During a future ice age, dying humanity occupies its remaining time by playing a board game called "Quintet." For one small group, this obsession is not enough; they play the game with living pieces ... and only the winner survives.
During the 1900 Boxer Rebellion against foreigners in China, U.S. Marine Major Matt Lewis, aided by British Consul Sir Arthur Robertson, devises a strategy to keep the rebels at bay until an international military relief force arrives.
Tourists are surprised by a volcanic eruption in a lonesome hotel in the Caribic. The hotel owner ignores all warnings and advises his guests to wait for a rescue team. Only a small group follows expert Hank to reach higher regions. They start an adventurous journey across the island. Written by
Tom Zoerner <Tom.Zoerner@informatik.uni-erlangen.de>
Steve McQueen was under contract to Irwin Allen. After refusing a part in "The Towering Inferno 2", that film was scrapped and Paul Newman was brought in to make this film. McQueen never made another film for Irwin Allen--he died shortly after passing on "The Towering Inferno 2". See more »
Survivors emerge from cave the next morning to sunny clear sky and calm sea. Even if they were on the other side of the island, there should be at least residual disturbance in the atmosphere. See more »
Cool explosive special effects, an okay Lalo Schifrin score, William Holden being pleasing as always and a well played sense of doom in the opening sections of the film. There are reasons to watch this for these things, but this is a film with problems and that is obvious right from the word go!
Irwin Allen's other four 1970s disaster feature films began with some powerful theme music from John Williams, Jerry Goldsmith or Jerry Fielding but WTRO's Lalo Schifrin score is surprisingly low-key. This describes the film itself: it mostly lacks that Irwin Allen gusto seen in his past work! The theme music says it all!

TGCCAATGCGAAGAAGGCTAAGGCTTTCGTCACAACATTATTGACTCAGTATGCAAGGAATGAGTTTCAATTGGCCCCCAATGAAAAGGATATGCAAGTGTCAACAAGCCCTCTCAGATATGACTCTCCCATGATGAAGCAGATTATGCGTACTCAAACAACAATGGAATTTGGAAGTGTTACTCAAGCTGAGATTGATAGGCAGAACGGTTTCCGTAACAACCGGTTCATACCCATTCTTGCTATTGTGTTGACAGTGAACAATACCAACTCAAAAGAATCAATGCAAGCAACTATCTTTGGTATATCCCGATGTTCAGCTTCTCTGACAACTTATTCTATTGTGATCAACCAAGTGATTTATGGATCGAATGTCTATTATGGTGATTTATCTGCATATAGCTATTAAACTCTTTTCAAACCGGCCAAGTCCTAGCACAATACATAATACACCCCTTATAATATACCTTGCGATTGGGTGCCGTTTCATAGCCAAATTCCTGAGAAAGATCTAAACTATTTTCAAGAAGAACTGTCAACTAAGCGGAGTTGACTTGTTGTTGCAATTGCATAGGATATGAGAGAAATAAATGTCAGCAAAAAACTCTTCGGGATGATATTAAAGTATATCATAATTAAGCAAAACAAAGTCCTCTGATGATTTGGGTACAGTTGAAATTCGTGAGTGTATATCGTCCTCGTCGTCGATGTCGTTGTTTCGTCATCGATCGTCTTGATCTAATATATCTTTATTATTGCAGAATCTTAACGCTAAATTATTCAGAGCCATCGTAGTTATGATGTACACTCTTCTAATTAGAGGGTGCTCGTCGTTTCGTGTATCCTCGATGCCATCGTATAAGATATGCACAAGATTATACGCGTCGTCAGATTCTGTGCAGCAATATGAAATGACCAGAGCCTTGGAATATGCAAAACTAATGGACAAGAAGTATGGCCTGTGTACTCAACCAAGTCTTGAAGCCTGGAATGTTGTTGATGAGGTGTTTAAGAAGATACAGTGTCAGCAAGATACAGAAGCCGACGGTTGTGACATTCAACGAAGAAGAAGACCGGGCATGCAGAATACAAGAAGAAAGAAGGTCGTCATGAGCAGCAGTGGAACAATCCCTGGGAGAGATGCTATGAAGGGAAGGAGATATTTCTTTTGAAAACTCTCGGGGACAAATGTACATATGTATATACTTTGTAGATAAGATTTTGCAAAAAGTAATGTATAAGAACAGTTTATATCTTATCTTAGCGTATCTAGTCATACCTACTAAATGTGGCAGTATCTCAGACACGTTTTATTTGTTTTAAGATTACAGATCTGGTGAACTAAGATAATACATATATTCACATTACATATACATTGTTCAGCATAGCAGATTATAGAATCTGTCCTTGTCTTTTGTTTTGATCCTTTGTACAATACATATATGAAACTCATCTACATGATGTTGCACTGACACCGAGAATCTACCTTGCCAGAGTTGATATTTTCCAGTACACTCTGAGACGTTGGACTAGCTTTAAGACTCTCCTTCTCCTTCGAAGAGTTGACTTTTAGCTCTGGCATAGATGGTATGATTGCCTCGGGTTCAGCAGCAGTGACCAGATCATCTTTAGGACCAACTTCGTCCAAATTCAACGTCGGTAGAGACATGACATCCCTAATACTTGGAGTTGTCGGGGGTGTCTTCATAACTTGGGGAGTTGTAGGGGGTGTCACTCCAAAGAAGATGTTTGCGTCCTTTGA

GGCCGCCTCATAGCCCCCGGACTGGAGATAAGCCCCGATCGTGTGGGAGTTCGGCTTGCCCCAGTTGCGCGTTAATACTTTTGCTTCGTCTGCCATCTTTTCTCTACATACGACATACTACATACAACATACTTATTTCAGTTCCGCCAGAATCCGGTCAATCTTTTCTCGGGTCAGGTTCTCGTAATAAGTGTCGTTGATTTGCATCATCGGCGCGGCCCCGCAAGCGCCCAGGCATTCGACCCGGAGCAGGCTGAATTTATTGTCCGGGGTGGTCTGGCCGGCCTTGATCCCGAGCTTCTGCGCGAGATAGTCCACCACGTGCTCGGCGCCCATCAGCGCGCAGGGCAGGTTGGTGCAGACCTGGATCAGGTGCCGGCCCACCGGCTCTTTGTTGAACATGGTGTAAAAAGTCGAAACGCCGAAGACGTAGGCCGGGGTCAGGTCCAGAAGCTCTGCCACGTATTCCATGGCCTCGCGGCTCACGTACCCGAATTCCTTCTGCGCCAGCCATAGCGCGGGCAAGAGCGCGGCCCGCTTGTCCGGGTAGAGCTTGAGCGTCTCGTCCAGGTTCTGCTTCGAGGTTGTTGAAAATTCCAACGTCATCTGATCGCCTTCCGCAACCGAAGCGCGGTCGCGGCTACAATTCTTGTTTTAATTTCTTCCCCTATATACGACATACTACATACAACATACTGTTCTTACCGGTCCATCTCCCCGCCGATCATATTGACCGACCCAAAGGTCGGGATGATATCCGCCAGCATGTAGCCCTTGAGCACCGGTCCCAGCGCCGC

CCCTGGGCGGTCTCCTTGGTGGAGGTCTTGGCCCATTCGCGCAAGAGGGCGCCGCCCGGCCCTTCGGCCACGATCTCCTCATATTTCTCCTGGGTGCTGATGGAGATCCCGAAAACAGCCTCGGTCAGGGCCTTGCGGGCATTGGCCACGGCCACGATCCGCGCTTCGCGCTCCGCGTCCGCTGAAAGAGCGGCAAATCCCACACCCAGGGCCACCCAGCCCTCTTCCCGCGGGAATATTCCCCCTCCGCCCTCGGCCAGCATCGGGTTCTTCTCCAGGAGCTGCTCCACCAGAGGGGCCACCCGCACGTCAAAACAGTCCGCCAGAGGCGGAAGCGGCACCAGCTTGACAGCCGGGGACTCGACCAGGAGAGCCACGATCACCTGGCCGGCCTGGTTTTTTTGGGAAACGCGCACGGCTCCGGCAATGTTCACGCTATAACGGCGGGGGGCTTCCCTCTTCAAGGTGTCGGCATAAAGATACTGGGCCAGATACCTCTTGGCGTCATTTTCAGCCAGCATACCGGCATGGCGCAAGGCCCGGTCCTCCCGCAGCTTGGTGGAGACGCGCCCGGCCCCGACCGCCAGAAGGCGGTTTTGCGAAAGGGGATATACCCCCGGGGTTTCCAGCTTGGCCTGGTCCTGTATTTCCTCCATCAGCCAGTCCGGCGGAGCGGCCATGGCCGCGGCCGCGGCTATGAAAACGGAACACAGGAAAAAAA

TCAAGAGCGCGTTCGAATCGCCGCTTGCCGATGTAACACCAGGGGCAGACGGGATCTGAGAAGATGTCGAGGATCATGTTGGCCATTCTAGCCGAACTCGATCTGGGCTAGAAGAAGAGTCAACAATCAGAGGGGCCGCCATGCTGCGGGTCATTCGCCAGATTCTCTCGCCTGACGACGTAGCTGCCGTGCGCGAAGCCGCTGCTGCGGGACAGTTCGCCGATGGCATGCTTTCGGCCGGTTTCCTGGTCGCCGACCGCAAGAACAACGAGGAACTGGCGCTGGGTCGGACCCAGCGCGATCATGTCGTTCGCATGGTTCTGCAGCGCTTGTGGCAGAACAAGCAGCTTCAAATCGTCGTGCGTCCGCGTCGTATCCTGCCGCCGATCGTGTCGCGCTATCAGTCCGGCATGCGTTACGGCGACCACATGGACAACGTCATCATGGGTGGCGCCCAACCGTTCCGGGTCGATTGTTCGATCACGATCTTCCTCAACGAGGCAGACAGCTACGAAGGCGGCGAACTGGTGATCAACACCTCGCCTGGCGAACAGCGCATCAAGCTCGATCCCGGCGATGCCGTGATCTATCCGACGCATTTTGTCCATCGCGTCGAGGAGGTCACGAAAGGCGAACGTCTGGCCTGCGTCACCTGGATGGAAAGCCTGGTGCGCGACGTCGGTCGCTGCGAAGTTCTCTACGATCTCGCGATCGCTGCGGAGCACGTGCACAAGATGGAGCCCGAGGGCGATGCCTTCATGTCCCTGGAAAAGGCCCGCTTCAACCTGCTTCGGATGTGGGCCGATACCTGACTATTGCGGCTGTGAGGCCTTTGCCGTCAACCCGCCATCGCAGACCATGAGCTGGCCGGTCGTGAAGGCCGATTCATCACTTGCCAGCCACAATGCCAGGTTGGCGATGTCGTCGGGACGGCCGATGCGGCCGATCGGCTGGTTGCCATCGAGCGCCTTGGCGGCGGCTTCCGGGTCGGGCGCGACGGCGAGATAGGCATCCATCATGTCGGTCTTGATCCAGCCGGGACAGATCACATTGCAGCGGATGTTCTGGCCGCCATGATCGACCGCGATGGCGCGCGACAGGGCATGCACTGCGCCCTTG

The gusto finally appears for a while when Paul Newman/James Franciscus go down in that craft to the very centre of the volcano. This scene alone makes the whole film worthwhile: very well done and full of suspense! All the scenes with William Holden and uncomfortable Franciscus together are well played.
But this is sounding like a too positive review and I have to tell it like it is: What has happened to screen favourite Burgess Meredith? He looks and talks like he has just walked out of a retirement home! Just two years before this he appeared in Irwin Allen's The Return Of Captain Nemo looking and sounding a lot younger and more full of energy. I hate to say this: but I feel uncomfortable watching him in this film. I am guessing he had a contract with Irwin and he was required to do this film if he wanted to or not. Paul Newman ("that volcano movie was my worst movie") was in that situation I am told.
If you viewed WTRO in 1980 or 1981, give it another chance in this century, it has actually improved over the years. In the 1990s we got two more volcano disaster movies - Dante's Peak and Volcano - both are good but perhaps a little too perfect with all that CGI all over the place. The less perfect effects work in WTRO is actually more pleasing to the eye as we all know some of it was done with REAL explosives...not computers!
I wish Irwin ended with Beyond The Poseidon Adventure (1979) but When Time Ran Out is not too bad at all!
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